Automotive Digital 3 : Big Data Analytics and Advanced Computing
- Automotive Digital 1: Artificial Intelligence and Machine Learning – AI and ML
- Automotive Digital 2 : Blockchain and Smart Contracts
- Automotive Digital 3 : Big Data Analytics and Advanced Computing
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In 2017, Ford Motor Company hired its first chief data and analytics officer. So too did General Motors. Why wouldn’t they? After all, both have years of experience with connected vehicles. In 1996 GM factory-installed On-Star and Ford installed Sync so, arguably, they led the way towards the connected car. But, despite their head start neither has a distinct competitive advantage in the connected car space.
Why was that? Possibly they viewed production and engineering capacity and global distribution expertise as their main strengths. But, if that was true then, it’s no longer true now. That view changed after 2015. All global Auto OEM’s recognise that ‘CASE’ describes their emerging, linked, competitive arenas: Connected, Autonomous, Shared and Electric.
Pivoting towards CASE has brought rapid change. In 2016, after 64 years, Ford began to restructure its Research and Engineering campus outside Detroit. By 2017 it had announced a $200MN investment in its own data centre, anticipating a 1,000% increase in data volume due to connected cars. BMW announced its own data centre in 2017. Volkswagen announced it’s move to a data centre in Iceland in 2016 and, in 2020, VW opened a further two data centres in Norway. Daimler has been creating and managing its own data centres since 2008 with assistance from Fujitsu and others.
By 2020 it was clear from their press releases that most Auto OEM’s recognise that, similar to laptop computer and mobile phone makers, building great hardware will only allow them to survive. Building and deploying great software will allow them to thrive. It’s this realization that underpins their race to transform themselves from physical into digital firms. They need to create the software to handle ‘big data’ not just bolt on the parts that handle it
If managing large quantities of data is on their agenda, so too are the computing tools needed to analyse it. Two in particular are attracting significant investment: quantum and edge computing. VW, Bosch, Ford, BMW and Daimler are all investors in this space because they see the end-use cases in applications such as city-wide traffic management and production logistics. But it was only in 2019 that the EU earmarked €1BN in a ten-year investment plan for quantum technologies. US venture capital firms had already invested $1BN plus between 2016 and 2019, so Europe will be playing catch-up for some time. And advanced computing is already moving beyond quantum. Have you heard of DNA computers? If not, watch this video and see how Boston-based startup Catalog Technologies Inc. recently showed it could store 14 gigabytes of data from Wikipedia in DNA molecules, which look like coloured water, in a bottle.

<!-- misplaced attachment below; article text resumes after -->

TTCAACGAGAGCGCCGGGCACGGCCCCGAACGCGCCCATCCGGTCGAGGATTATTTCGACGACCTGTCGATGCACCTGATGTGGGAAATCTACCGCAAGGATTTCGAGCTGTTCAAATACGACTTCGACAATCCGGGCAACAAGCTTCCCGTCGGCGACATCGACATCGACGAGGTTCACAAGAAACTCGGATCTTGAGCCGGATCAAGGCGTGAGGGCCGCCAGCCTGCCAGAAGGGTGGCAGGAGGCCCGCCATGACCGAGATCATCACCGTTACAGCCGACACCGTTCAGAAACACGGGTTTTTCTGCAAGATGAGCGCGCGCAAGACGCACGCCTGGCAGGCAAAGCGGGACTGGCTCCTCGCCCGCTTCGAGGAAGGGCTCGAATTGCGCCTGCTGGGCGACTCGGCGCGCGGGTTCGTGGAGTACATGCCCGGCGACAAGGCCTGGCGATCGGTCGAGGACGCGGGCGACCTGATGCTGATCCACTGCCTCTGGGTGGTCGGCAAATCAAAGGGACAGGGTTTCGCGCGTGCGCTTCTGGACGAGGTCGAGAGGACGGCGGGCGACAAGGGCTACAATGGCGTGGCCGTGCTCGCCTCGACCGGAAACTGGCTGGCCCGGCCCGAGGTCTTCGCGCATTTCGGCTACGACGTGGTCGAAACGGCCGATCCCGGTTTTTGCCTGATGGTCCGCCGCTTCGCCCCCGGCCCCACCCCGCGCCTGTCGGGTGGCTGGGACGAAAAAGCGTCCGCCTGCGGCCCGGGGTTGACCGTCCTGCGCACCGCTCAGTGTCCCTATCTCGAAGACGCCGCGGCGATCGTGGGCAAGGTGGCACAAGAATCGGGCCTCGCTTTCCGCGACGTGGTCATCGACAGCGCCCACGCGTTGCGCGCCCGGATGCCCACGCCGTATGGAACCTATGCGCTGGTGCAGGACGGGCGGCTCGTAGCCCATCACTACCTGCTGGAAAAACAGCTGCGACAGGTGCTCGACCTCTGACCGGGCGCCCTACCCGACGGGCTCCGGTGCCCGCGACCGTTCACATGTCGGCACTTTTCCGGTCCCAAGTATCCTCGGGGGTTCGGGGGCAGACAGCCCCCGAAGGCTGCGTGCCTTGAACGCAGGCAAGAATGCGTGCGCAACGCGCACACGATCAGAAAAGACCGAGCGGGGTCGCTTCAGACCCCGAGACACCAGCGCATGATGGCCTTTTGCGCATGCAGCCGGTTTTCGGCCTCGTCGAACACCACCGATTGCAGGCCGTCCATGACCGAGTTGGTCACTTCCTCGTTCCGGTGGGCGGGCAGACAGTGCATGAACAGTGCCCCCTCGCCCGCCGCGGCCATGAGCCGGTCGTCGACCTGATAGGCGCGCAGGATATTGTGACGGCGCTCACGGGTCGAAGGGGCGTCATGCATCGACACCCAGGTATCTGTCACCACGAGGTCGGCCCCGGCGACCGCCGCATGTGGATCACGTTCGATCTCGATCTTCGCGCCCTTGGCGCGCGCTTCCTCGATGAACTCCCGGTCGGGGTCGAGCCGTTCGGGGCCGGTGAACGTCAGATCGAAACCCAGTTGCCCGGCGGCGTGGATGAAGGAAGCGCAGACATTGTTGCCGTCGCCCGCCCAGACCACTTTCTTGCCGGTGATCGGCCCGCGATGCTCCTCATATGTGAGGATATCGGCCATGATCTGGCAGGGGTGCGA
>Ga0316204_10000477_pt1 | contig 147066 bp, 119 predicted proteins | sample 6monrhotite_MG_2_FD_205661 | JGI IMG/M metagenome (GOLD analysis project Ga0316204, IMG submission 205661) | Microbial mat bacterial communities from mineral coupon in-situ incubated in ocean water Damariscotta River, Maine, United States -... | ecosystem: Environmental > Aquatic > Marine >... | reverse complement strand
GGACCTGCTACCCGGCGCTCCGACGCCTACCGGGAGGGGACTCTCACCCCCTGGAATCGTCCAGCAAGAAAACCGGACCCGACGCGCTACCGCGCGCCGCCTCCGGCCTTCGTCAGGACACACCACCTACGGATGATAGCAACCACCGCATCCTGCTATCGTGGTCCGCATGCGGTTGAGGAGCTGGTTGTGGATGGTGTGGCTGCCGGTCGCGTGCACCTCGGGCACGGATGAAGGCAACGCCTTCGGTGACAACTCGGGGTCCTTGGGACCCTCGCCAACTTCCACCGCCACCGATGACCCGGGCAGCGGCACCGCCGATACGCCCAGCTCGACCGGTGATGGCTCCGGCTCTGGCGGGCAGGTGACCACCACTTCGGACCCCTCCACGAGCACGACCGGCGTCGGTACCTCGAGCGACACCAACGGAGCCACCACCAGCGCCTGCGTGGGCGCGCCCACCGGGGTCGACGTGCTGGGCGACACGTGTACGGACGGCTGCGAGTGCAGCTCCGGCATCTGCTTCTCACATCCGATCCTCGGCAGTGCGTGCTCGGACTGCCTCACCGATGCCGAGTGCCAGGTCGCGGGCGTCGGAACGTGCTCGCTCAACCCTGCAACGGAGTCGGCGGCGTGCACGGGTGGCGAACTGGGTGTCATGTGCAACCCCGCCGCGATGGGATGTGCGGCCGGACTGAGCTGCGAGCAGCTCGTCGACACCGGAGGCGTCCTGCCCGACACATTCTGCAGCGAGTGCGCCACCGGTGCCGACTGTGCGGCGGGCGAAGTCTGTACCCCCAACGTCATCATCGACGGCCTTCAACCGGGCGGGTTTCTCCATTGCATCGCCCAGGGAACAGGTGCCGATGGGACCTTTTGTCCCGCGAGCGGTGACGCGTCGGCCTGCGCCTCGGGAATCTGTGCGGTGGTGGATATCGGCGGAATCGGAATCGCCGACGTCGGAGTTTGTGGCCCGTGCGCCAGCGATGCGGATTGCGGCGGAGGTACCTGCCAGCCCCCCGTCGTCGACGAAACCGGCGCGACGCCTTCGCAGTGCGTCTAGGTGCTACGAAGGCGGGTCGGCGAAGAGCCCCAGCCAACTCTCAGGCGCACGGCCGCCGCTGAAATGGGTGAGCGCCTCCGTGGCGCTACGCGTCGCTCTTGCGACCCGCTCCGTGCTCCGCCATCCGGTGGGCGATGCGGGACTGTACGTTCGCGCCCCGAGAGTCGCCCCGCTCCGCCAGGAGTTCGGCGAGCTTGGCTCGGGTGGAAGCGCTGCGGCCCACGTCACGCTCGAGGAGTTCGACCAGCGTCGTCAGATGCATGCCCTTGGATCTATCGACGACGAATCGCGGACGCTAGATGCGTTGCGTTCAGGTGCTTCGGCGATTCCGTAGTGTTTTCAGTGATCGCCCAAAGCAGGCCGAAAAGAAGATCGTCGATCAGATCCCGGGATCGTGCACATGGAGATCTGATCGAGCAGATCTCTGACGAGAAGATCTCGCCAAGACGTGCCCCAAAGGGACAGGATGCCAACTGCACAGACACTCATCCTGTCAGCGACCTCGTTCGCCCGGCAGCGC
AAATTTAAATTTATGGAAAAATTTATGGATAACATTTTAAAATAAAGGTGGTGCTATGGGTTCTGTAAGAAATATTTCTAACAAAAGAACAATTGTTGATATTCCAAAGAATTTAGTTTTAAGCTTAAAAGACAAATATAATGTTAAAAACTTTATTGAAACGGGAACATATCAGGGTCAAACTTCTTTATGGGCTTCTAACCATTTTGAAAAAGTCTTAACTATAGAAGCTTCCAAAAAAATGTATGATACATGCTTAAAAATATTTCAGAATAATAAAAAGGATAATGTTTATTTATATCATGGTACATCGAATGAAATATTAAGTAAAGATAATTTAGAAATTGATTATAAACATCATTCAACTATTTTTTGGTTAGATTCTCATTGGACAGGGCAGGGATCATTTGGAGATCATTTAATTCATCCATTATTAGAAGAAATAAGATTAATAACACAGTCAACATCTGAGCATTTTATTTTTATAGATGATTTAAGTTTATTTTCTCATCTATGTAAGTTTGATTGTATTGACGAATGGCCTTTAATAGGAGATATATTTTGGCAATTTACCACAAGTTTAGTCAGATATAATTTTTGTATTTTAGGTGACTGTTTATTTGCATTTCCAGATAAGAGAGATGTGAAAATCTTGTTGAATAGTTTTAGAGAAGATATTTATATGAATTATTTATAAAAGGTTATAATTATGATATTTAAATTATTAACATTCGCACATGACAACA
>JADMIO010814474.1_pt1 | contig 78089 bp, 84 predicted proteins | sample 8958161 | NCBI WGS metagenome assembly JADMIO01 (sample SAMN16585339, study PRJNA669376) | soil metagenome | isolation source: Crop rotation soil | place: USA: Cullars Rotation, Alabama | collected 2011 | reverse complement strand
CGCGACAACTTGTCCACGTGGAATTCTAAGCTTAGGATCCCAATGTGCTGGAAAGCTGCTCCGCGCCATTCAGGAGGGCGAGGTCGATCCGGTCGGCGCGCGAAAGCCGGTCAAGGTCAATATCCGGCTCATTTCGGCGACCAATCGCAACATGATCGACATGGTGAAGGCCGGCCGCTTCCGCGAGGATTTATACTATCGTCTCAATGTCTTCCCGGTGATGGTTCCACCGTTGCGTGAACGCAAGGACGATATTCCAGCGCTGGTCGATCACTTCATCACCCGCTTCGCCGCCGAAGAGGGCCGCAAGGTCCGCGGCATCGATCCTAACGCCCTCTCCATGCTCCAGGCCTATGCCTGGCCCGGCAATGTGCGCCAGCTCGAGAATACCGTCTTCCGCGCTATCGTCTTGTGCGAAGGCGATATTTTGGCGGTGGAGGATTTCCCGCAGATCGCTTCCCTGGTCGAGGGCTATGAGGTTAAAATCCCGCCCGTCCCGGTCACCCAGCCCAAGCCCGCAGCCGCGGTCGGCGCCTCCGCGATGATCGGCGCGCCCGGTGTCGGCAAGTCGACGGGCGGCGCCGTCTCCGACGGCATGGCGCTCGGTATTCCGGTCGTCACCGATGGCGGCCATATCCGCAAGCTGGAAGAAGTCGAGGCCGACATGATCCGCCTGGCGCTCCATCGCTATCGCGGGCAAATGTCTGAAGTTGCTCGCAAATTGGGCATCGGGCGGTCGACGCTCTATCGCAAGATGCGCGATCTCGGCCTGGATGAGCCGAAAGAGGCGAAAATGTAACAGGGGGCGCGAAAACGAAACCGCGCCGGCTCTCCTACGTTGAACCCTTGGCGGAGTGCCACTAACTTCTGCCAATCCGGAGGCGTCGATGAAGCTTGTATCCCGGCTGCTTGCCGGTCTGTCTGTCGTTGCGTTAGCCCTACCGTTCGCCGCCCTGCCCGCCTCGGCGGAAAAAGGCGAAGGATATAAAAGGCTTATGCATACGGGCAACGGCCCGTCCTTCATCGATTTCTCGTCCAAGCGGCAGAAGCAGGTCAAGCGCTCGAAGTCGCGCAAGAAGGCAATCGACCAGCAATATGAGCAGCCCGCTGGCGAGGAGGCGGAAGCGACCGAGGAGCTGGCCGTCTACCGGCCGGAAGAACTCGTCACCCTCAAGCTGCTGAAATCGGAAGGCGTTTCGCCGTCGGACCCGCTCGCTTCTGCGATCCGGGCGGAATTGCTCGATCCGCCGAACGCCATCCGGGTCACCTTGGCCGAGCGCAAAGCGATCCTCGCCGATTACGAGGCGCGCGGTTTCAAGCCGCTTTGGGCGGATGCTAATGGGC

What is Big Data?
Big Data usually refers to data sets that are too large and/or too complex to be handled by traditional relational database processing software on a single computer, even a single super-computer. Taking vehicles as an example, increasing numbers of installed micro-processors, sensors and internet connections mean that connected cars and trucks have the potential to generate, store and transmit copious amounts of real-time data. Some estimate 25Gb per day of data on the vehicle’s speed, location and technical condition could be available. Added to that will be data sent to the vehicle about traffic conditions, optimal routes and services. Even a super-computer would find this volume of data arriving daily from a large fleet of vehicles overwhelming. This is what is meant by ‘Big Data’.
What sets ‘Big Data’ apart are five characteristics: volume, velocity, variety, veracity and value. Big data is large volume; terabytes or greater of data per second or per hour. It is generated at high velocity – continuously in real-time. It involves a variety of data sources – audio, video and text and may be structured or unstructured. Its veracity can be relied on. It is complete, accurate, current and precise so it can be used with confidence. Big data has practical value. It can give insights that reduce cost, speed processes and get to the right answer faster